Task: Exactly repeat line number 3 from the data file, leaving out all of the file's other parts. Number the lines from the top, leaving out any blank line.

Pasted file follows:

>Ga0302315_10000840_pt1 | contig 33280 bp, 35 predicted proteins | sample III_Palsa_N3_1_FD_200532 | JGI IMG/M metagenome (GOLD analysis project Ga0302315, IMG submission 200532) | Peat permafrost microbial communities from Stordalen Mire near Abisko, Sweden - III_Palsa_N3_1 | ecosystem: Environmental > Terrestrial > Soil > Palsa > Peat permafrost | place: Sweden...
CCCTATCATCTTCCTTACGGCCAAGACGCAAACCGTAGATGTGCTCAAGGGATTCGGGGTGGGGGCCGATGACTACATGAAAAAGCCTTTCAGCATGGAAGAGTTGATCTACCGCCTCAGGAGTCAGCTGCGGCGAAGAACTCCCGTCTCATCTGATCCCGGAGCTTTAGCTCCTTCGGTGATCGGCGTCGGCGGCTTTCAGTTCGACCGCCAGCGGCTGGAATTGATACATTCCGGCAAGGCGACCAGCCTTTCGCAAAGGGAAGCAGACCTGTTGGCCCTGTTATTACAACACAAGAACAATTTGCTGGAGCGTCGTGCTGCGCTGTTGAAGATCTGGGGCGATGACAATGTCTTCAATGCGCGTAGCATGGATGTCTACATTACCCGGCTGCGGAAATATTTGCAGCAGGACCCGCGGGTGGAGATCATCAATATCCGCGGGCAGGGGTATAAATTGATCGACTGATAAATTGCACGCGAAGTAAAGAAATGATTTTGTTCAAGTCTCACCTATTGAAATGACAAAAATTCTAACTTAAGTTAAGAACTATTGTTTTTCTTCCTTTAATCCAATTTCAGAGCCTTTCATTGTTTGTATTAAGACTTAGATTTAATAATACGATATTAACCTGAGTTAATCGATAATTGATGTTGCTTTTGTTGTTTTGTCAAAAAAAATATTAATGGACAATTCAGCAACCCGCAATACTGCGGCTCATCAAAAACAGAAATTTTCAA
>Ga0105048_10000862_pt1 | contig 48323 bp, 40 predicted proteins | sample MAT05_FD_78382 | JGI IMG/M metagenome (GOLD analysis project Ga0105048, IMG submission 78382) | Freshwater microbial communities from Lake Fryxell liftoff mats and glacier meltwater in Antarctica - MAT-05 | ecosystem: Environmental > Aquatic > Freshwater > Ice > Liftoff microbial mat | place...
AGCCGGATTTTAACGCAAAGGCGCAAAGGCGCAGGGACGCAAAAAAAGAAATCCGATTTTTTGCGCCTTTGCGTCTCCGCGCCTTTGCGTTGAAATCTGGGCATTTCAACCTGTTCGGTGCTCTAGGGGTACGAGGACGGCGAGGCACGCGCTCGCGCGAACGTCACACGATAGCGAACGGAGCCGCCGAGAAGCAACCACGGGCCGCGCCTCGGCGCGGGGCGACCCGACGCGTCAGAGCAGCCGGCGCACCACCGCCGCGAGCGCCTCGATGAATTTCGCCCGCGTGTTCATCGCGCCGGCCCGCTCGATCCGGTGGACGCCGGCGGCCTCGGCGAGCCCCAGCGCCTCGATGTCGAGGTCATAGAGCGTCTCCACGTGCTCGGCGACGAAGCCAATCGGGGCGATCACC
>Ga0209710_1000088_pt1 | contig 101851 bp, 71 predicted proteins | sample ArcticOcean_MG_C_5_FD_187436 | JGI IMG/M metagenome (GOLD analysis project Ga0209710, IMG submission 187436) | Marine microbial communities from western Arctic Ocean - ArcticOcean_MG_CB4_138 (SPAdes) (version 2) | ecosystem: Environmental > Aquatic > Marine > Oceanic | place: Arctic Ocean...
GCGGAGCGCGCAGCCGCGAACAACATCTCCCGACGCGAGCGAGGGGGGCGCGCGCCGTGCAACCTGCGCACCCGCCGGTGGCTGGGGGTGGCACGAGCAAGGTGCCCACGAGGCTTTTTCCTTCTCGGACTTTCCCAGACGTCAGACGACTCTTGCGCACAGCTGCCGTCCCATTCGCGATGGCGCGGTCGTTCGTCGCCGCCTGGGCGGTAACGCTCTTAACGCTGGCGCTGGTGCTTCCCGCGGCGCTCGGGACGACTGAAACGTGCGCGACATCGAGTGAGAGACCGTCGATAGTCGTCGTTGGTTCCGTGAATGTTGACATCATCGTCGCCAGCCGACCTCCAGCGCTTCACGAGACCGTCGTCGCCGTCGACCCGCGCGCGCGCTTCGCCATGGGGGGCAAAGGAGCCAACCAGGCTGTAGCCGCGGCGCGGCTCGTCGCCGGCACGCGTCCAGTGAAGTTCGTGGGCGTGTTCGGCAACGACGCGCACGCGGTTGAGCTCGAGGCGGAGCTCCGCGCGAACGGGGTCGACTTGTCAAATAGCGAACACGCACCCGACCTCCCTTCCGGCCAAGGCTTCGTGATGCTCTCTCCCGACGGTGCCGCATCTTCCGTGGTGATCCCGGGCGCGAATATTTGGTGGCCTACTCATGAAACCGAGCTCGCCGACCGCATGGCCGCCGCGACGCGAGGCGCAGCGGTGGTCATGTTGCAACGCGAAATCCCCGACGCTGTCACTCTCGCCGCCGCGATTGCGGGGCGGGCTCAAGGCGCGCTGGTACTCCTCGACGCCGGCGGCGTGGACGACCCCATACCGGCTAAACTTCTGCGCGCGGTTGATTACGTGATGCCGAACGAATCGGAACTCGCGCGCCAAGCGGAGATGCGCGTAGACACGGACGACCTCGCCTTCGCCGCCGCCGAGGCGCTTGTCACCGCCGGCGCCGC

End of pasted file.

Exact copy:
>Ga0105048_10000862_pt1 | contig 48323 bp, 40 predicted proteins | sample MAT05_FD_78382 | JGI IMG/M metagenome (GOLD analysis project Ga0105048, IMG submission 78382) | Freshwater microbial communities from Lake Fryxell liftoff mats and glacier meltwater in Antarctica - MAT-05 | ecosystem: Environmental > Aquatic > Freshwater > Ice > Liftoff microbial mat | place...